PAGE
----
As the Civil Rights Act of 1964 turns fifty, antidiscrimination law has become unfashionable. Civil rights strategies are posited as not up to the serious task of addressing contemporary problems of inequality such as improving mobility for low-wage workers or providing access into entry-level employment. This Article argues that there is a danger in casting aside the Civil Rights Act as one charts new courses to address inequality. This Article revisits the implementation strategies that emerged in the first decade of the Act to reveal that the Act was not limited to addressing formal discrimination or bias, but rather drew ...


Constitutional Tipping Points: Civil Rights, Social Change, And Fact-Based Adjudication, Suzanne B. Goldberg Jan 2007

Constitutional Tipping Points: Civil Rights, Social Change, And Fact-Based Adjudication, Suzanne B. Goldberg

Faculty Scholarship

This Article offers an account of how courts respond to social change, with a specific focus on the process by which courts "tip" from one understanding of a social group and its constitutional claims to another. Adjudication of equal protection and due process claims, in particular, requires courts to make normative judgments regarding the effect of traits such as race, sex, sexual orientation, or mental retardation on group members' status and capacity. Yet, Professor Goldberg argues, courts commonly approach decisionmaking by focusing only on the 'facts" about a social group, an approach that she terms 'fact-based adjudication." Professor Goldberg critiques ...


The "Inexorable Zero", Bert I. Huang Jan 2004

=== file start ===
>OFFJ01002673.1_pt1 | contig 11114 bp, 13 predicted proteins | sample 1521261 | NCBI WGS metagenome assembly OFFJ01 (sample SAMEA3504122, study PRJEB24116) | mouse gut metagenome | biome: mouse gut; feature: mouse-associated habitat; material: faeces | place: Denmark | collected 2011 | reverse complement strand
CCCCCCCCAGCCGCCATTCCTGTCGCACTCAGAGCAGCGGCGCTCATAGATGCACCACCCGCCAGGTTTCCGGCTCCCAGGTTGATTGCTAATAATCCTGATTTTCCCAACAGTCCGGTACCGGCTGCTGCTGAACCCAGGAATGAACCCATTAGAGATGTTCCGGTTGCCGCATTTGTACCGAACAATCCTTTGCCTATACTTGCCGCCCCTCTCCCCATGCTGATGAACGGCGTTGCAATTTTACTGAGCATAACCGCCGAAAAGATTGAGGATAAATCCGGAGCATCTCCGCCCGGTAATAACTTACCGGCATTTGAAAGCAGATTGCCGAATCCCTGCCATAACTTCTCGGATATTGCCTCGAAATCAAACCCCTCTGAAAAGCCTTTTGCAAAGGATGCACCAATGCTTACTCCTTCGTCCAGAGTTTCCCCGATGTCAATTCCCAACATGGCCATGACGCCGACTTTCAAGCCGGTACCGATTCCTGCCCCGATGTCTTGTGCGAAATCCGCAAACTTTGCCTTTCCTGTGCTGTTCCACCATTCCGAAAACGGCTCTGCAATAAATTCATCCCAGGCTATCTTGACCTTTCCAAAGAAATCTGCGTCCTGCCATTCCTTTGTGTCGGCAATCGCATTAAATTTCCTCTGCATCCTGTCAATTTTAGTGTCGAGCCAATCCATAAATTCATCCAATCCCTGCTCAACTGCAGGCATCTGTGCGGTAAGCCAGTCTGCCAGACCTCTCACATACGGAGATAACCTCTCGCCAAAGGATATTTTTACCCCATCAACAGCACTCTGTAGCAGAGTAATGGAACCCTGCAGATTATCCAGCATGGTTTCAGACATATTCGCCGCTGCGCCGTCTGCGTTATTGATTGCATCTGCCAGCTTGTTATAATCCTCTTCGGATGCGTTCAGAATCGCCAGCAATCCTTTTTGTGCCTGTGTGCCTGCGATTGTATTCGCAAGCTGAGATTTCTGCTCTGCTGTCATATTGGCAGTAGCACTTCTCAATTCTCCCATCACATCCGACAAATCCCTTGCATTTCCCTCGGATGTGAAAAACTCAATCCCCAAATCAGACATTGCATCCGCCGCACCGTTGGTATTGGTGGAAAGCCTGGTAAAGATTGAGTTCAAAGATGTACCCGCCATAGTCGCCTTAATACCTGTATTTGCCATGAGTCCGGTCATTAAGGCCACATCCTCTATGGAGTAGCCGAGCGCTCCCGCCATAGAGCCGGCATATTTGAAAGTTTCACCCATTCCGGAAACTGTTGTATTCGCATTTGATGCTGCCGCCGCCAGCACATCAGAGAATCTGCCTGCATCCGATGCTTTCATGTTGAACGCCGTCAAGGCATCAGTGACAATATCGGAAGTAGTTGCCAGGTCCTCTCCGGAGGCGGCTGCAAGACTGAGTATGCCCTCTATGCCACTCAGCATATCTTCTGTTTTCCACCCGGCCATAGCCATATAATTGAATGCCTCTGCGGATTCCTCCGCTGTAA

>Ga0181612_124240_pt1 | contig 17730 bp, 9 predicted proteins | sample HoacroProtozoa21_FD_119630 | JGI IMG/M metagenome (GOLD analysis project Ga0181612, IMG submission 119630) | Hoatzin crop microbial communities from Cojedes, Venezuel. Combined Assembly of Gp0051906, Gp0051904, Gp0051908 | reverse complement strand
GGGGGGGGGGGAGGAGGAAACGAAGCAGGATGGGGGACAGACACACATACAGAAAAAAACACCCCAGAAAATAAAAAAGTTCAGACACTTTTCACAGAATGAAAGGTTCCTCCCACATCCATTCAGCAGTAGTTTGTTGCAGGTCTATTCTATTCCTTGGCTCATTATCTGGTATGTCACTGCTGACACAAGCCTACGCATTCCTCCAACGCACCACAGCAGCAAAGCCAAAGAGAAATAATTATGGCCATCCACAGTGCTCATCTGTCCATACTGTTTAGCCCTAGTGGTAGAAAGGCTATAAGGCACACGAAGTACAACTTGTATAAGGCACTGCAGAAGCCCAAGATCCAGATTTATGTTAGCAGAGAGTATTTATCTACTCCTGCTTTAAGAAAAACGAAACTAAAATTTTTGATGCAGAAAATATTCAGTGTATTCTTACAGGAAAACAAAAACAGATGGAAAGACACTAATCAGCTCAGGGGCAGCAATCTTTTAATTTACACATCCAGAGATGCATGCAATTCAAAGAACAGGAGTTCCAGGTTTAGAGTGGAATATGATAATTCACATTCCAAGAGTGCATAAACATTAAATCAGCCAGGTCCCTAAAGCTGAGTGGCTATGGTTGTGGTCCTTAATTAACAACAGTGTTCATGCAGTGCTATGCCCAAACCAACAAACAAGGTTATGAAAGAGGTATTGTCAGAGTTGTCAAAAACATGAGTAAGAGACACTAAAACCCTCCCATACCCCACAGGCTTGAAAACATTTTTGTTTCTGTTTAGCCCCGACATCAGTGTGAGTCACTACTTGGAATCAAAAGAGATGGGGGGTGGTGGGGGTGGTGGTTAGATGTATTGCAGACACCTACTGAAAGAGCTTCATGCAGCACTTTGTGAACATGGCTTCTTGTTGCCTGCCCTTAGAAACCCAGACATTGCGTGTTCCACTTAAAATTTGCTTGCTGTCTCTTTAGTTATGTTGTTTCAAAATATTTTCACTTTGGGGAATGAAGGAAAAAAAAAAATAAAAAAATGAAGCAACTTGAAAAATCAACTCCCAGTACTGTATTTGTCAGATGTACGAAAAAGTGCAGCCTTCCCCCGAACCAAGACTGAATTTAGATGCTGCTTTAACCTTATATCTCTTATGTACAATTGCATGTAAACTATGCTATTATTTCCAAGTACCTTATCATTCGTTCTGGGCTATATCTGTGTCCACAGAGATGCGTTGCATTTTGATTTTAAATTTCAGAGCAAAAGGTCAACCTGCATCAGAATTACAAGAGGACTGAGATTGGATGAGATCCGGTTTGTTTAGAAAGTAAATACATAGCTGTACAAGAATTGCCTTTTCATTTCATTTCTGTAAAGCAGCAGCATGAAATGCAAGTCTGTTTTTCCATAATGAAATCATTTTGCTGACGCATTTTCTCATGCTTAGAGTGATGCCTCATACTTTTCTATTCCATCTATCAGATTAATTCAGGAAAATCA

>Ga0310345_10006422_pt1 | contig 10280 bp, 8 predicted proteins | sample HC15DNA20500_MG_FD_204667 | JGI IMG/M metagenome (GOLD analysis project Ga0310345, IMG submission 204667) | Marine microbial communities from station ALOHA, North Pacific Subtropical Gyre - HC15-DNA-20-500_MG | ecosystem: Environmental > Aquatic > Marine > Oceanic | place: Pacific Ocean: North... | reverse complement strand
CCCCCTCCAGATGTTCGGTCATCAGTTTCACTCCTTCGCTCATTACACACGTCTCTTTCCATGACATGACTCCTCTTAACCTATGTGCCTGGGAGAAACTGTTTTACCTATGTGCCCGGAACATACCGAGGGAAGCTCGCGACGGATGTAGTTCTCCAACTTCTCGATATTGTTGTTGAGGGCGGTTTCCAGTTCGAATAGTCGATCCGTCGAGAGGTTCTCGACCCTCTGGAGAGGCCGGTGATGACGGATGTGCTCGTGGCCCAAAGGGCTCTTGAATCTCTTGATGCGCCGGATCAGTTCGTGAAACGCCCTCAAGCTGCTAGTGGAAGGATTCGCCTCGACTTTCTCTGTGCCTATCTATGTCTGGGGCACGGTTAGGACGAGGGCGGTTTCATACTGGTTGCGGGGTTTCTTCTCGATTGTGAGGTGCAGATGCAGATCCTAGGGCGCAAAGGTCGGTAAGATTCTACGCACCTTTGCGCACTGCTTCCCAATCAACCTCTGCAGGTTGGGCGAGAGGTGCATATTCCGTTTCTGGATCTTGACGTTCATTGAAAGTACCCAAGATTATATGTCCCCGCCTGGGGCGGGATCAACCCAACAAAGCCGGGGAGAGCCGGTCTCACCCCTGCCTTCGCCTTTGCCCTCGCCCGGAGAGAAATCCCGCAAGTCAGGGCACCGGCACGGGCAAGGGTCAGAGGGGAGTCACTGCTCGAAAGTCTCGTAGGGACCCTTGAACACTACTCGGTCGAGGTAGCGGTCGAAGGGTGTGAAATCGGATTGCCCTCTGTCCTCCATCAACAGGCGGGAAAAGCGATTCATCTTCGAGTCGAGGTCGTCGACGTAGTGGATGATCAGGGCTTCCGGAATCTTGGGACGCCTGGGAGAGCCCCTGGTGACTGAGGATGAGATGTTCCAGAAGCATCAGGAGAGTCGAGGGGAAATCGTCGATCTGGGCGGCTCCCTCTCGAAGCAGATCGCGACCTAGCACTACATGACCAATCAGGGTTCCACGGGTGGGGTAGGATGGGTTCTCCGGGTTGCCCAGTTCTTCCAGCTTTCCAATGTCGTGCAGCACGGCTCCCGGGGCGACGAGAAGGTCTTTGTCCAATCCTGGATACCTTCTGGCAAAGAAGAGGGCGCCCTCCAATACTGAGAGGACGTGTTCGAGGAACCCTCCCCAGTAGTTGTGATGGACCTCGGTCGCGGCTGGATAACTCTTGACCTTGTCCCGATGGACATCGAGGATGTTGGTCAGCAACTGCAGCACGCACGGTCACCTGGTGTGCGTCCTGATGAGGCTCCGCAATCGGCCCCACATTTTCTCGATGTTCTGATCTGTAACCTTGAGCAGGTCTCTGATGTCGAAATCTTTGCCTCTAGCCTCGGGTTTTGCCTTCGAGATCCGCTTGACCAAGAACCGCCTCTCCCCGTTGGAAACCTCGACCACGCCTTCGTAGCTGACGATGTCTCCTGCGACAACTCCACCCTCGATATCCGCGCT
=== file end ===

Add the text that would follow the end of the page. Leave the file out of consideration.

The "Inexorable Zero", Bert I. Huang

Faculty Scholarship

[F]ine tuning of the statistics could not have obscured the glaring absence of minority [long-distance] drivers .... [T]he company's inability to rebut the inference of discrimination came not from a misuse of statistics but from "the inexorable zero."

The Supreme Court first uttered the phrase "inexorable zero" a quarter-century ago in International Brotherhood of Teamsters v. United States, a landmark Title VII case. Ever since, this enigmatic name for a rule of inference has echoed across legal argument about segregation, discrimination, and affirmative action. Justice O'Connor, for instance, cited the "inexorable zero" in a major sex discrimination ...


The "Inexorable Zero", Bert I. Huang Jan 2004

The "Inexorable Zero", Bert I. Huang

Faculty Scholarship

For over a quarter century, legal arguments about segregation, discrimination, and affirmative action have invoked the image of the "inexorable zero" – complete absence of any women or minorities at a given school or workplace. Yet as evocative as the phrase might be, its precise doctrinal import has remained elusive. This Note recounts the original use of the concept in a landmark Title VII case and documents a current circuit split. It then articulates theoretical grounds upon which the concept’s intuitive appeal might rest. Finally, it excavates a further, more complex rationale that the Supreme Court may have contemplated at ...


Equality Without Tiers, Suzanne B. Goldberg Jan 2004

Equality Without Tiers, Suzanne B. Goldberg

Faculty Scholarship

Equality Without Tiers offers a comprehensive analysis of tiered equal protection review and argues that the current framework has outlived its utility and functions in many respects as a barrier to equality. As an alternative to the current ossified test, the article develops and tests a single standard of review aimed to provide a more finely calibrated response to the complexities of discrimination in the 21st century.

To support this argument, the article focuses first on tensions in the current tiered framework for equal protection review, pointing to, among others, the Court's variously weak and strong approaches to rational ...